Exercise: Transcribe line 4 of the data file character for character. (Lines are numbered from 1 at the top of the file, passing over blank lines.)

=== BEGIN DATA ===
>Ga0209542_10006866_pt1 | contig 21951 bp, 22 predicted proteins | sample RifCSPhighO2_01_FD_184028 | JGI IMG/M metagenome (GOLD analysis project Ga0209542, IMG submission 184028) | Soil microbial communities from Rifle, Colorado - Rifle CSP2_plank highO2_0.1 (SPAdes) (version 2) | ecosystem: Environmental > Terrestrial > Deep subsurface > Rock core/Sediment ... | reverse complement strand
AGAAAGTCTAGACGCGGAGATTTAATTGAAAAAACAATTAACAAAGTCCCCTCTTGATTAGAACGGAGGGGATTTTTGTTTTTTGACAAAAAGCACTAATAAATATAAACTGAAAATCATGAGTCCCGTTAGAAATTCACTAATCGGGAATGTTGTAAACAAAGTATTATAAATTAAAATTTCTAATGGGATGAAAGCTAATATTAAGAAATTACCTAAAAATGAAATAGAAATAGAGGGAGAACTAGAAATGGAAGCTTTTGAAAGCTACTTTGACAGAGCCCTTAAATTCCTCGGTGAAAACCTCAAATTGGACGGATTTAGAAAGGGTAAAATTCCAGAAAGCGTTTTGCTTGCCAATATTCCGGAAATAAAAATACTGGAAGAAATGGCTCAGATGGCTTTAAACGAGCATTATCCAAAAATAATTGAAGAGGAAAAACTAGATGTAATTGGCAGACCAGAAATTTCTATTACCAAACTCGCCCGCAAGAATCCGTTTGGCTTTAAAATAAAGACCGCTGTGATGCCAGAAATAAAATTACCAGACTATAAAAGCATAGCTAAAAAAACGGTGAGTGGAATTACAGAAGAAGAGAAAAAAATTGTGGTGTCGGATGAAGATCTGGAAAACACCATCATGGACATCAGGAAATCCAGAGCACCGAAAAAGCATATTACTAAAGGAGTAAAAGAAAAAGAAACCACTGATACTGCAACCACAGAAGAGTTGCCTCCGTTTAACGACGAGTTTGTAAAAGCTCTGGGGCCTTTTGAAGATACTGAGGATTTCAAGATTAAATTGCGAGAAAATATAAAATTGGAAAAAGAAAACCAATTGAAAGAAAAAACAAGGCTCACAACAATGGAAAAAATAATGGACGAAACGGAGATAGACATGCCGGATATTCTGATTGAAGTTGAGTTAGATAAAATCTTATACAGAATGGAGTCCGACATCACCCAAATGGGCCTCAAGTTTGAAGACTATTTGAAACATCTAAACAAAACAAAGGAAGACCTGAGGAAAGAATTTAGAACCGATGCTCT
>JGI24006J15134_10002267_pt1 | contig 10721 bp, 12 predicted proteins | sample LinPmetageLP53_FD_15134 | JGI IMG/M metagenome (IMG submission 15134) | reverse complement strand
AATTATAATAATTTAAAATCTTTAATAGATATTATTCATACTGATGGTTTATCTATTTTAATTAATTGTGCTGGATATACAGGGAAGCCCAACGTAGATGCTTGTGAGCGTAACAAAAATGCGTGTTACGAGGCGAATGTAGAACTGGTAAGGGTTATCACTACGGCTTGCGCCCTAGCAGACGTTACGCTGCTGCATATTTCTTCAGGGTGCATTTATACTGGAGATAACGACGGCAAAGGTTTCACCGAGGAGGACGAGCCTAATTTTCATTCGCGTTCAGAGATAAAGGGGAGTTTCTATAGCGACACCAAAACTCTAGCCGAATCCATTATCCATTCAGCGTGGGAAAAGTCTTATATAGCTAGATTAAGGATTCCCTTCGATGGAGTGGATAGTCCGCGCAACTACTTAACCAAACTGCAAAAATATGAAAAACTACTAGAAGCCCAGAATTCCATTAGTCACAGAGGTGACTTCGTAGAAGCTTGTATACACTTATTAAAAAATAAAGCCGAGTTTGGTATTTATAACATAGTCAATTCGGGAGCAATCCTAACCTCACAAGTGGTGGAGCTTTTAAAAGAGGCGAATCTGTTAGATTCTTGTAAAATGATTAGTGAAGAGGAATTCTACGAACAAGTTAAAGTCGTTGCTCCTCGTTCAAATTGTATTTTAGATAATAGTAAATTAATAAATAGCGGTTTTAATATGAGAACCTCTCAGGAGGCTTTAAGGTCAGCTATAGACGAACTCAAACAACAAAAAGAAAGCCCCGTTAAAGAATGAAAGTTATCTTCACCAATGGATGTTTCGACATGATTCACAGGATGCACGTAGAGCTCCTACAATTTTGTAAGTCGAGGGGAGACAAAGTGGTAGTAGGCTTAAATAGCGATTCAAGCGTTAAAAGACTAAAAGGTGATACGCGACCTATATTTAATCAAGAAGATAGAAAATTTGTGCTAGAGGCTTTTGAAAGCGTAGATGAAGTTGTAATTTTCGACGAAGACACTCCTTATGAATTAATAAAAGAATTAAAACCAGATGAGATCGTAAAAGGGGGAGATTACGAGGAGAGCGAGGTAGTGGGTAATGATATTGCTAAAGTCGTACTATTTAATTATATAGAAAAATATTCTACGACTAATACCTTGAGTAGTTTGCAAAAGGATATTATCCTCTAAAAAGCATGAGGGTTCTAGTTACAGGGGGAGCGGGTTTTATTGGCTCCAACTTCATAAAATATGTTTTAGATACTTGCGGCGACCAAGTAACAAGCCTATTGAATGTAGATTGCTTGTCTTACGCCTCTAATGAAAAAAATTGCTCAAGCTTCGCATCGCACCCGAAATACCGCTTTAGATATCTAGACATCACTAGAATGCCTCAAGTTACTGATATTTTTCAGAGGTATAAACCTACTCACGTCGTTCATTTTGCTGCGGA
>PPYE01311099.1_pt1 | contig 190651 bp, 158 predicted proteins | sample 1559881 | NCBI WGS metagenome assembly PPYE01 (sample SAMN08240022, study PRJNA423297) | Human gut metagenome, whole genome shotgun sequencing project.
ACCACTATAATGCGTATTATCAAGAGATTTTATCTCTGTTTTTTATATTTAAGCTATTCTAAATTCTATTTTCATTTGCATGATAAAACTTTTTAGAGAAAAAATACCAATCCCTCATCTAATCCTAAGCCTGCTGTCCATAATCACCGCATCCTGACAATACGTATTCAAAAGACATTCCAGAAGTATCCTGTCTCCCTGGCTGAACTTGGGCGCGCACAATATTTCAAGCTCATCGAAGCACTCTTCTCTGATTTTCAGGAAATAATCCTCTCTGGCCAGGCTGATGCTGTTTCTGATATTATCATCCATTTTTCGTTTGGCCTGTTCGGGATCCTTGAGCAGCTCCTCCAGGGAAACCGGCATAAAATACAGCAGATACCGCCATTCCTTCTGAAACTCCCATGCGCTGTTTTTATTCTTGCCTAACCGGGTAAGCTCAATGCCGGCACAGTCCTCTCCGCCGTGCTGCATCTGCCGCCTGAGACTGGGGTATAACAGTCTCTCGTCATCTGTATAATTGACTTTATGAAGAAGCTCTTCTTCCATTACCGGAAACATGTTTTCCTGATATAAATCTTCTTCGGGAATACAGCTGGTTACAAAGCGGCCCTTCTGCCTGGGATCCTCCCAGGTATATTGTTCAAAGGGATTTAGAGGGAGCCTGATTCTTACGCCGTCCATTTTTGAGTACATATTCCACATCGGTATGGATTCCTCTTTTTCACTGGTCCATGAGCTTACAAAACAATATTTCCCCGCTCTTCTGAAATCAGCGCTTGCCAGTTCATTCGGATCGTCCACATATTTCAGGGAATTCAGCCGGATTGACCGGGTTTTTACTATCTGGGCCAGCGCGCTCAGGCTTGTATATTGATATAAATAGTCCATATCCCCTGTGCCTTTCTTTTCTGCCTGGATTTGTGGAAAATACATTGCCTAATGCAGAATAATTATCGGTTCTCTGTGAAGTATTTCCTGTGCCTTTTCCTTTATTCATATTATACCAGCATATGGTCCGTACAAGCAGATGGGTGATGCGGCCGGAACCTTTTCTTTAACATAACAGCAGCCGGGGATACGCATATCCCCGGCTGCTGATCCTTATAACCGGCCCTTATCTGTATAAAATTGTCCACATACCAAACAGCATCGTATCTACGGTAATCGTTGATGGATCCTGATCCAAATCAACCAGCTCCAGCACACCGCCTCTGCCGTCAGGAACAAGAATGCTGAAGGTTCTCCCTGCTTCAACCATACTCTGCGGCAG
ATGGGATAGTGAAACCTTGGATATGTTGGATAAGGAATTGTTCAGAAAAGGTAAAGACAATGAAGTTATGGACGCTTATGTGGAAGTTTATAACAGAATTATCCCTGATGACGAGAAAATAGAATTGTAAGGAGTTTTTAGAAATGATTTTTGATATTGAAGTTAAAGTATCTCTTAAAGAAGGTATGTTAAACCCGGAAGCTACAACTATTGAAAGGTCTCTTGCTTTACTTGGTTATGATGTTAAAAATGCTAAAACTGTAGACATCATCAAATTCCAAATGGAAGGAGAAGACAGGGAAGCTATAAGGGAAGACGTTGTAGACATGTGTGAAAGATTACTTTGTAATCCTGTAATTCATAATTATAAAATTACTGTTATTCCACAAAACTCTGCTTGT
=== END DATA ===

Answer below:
AATTATAATAATTTAAAATCTTTAATAGATATTATTCATACTGATGGTTTATCTATTTTAATTAATTGTGCTGGATATACAGGGAAGCCCAACGTAGATGCTTGTGAGCGTAACAAAAATGCGTGTTACGAGGCGAATGTAGAACTGGTAAGGGTTATCACTACGGCTTGCGCCCTAGCAGACGTTACGCTGCTGCATATTTCTTCAGGGTGCATTTATACTGGAGATAACGACGGCAAAGGTTTCACCGAGGAGGACGAGCCTAATTTTCATTCGCGTTCAGAGATAAAGGGGAGTTTCTATAGCGACACCAAAACTCTAGCCGAATCCATTATCCATTCAGCGTGGGAAAAGTCTTATATAGCTAGATTAAGGATTCCCTTCGATGGAGTGGATAGTCCGCGCAACTACTTAACCAAACTGCAAAAATATGAAAAACTACTAGAAGCCCAGAATTCCATTAGTCACAGAGGTGACTTCGTAGAAGCTTGTATACACTTATTAAAAAATAAAGCCGAGTTTGGTATTTATAACATAGTCAATTCGGGAGCAATCCTAACCTCACAAGTGGTGGAGCTTTTAAAAGAGGCGAATCTGTTAGATTCTTGTAAAATGATTAGTGAAGAGGAATTCTACGAACAAGTTAAAGTCGTTGCTCCTCGTTCAAATTGTATTTTAGATAATAGTAAATTAATAAATAGCGGTTTTAATATGAGAACCTCTCAGGAGGCTTTAAGGTCAGCTATAGACGAACTCAAACAACAAAAAGAAAGCCCCGTTAAAGAATGAAAGTTATCTTCACCAATGGATGTTTCGACATGATTCACAGGATGCACGTAGAGCTCCTACAATTTTGTAAGTCGAGGGGAGACAAAGTGGTAGTAGGCTTAAATAGCGATTCAAGCGTTAAAAGACTAAAAGGTGATACGCGACCTATATTTAATCAAGAAGATAGAAAATTTGTGCTAGAGGCTTTTGAAAGCGTAGATGAAGTTGTAATTTTCGACGAAGACACTCCTTATGAATTAATAAAAGAATTAAAACCAGATGAGATCGTAAAAGGGGGAGATTACGAGGAGAGCGAGGTAGTGGGTAATGATATTGCTAAAGTCGTACTATTTAATTATATAGAAAAATATTCTACGACTAATACCTTGAGTAGTTTGCAAAAGGATATTATCCTCTAAAAAGCATGAGGGTTCTAGTTACAGGGGGAGCGGGTTTTATTGGCTCCAACTTCATAAAATATGTTTTAGATACTTGCGGCGACCAAGTAACAAGCCTATTGAATGTAGATTGCTTGTCTTACGCCTCTAATGAAAAAAATTGCTCAAGCTTCGCATCGCACCCGAAATACCGCTTTAGATATCTAGACATCACTAGAATGCCTCAAGTTACTGATATTTTTCAGAGGTATAAACCTACTCACGTCGTTCATTTTGCTGCGGA